- Jewish court.
Death of the Hitman
Tallit rams his Ford into the hitman's car, which smashes into a petrol station and explodes, killing both occupants. The story is effectively over. But...Tallit now has to prove that the occupants of the Charger were in fact the hitmen, otherwise he's going to be in deep trouble for the unlawful killing of two innocent civilians - two innocent citizens who just happen to go about their lawful everyday business with concealed handguns and icepicks taped to their legs, but innocent citizens nevertheless. His quest to do so leads him to Dorothy Schimmons, whom he goes to see in her hotel. When he gets there, he finds her dead and a quick look through her luggage reveals that she was in possession of a vast number of traveler's checks - tens of thousands of dollars which even today would be worth as much as $15 - and that she was not in fact Dorothy Schimmons at all. Her real name was Dorothy Rennickmann. Something is obviously amiss. Wondering if the shady Rossovitch might have been somehow involved, Tallit has the dead man's fingerprints checked and it is revealed that 'Rossovitch' was not in fact Rossovitch at all, but someone else who had presumably been employed by Rossovitch to appear in court in his place Tallit must now scope out Tel-Aviv airport in the hope of catching the real Rossovitch, but Chalmonski has plans to do so himself. However, he can't because he's a crooked politician whereas Tallit is a street-wise rabbi - and as this is a film, that counts for something whereas in reality Chalmonski would just get his cronies at the Tax Department to take Tallit out of the equation for a while. Tallit captures the real Rossovitch, gets the glory and all's well that ends well.
- After all, one never knows when one might require an icepick to arrest an unplanned slide down an icy crevasse in Tel-Aviv. Maybe they just think it's better to be safe than sorry.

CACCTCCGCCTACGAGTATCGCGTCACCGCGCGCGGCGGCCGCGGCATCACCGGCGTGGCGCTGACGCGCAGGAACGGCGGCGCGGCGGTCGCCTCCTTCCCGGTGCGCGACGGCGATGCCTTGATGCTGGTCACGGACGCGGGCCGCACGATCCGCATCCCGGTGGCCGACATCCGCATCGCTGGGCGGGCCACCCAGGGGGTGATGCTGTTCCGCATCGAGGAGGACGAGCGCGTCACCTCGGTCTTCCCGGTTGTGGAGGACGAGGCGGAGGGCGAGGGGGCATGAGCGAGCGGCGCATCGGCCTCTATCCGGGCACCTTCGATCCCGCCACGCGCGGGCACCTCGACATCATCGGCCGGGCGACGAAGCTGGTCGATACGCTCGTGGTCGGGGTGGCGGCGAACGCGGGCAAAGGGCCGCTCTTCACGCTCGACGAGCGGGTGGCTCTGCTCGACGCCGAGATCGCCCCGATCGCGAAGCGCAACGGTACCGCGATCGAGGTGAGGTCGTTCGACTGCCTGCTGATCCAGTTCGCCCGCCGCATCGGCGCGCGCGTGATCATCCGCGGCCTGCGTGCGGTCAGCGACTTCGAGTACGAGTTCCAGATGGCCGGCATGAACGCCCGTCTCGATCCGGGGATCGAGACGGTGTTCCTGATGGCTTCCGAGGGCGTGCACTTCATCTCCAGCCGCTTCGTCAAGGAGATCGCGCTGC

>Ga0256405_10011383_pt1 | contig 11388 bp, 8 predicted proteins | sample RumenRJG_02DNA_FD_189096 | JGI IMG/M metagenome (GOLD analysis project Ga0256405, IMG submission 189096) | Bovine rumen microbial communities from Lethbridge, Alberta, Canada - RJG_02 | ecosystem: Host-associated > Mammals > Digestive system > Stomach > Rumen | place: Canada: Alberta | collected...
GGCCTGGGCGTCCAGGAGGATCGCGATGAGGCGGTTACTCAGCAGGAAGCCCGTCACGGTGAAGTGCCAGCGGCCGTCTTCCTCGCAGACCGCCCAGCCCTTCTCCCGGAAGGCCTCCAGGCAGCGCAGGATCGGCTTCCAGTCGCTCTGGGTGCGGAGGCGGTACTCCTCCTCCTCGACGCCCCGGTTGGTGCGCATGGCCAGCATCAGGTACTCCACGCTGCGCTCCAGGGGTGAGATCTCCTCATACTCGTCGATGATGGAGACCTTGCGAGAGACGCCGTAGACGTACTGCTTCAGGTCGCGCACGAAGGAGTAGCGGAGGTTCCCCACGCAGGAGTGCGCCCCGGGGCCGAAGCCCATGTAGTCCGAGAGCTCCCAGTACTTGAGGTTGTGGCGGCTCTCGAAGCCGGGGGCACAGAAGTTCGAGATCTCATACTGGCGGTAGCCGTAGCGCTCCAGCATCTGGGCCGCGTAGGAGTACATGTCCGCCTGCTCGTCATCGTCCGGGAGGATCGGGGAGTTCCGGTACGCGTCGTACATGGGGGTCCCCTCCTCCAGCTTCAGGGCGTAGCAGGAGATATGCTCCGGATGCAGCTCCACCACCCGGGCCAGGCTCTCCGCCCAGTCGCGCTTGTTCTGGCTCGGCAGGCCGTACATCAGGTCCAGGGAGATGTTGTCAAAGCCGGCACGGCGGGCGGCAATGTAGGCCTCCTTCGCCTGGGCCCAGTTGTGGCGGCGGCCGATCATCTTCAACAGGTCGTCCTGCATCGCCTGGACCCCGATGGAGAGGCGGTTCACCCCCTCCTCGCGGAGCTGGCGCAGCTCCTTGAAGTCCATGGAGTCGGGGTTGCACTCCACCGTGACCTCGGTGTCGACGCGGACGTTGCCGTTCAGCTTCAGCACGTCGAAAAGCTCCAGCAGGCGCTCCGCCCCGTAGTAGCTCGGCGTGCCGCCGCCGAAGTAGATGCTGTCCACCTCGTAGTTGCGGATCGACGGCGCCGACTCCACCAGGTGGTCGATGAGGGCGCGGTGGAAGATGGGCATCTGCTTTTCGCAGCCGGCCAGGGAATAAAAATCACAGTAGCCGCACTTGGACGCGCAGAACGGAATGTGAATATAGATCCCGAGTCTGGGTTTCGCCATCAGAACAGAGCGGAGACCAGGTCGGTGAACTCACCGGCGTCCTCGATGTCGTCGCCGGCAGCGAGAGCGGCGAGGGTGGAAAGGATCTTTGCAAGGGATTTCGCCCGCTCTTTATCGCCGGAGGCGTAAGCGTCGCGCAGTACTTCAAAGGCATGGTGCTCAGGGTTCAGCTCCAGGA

- Someone not terribly bright - would you act as a stand-in for a mob traitor who didn't wish to appear as a court witness?
Remarkably, the film won a large number of awards, not all of which were given by the Society for the Advancement of Celluloid Car Chases either - even an Oscar. The Academy of Motion Picture Arts and Sciences are shown to not be great admirers of car chase scenes by the fact that the film was given the Oscar for best film editing - they evidently fast-forwarded through the chase or they'd have seen the assorted mistakes outlined above. It also won another award known as an Eddie (whatever the hell that might be) and a BAFTA (Nobody Cares), along with various others that nobody other than members of the 'you scratch my back, I'll scratch yours,' notoriously incestuous film industry establishment has ever heard of.
- The organization responsible for handing out Oscars to whichever films
star cute actresses not averse to performing oral sex on AMPAS officialshave particularly impressed them
User Review from Internet Film Data Base
"This film is reelly cool, i dunno about the plot becos I wasnt reelly paying that much attention becos i was eeting crisps which takes up all my cosentration but the cars in it are reelly good. Theres a green one nad a black one, what are both greaNO THERE NOT THERE SHIT By u83rtro1113,111lolon3te and fast specially the green one which is my favorit kind of car but it would have been much better if is was red like a ferrari enzo becos a ferrari enzo is the best car in the world even better than the green one in this flim. it woud probly be a good idea if they was to make Tallitt 2 which could have more cars in it it would be a big sucsess and loads of people would pay to go an see it becos of the cars." (Author: fordfan08, Birmingham, United Kingdom).
Tallit was a major influence on the director of Gone in 60 Seconds. However, in that film, the plot was disposed of altogether and replaced in its entirety with car chases.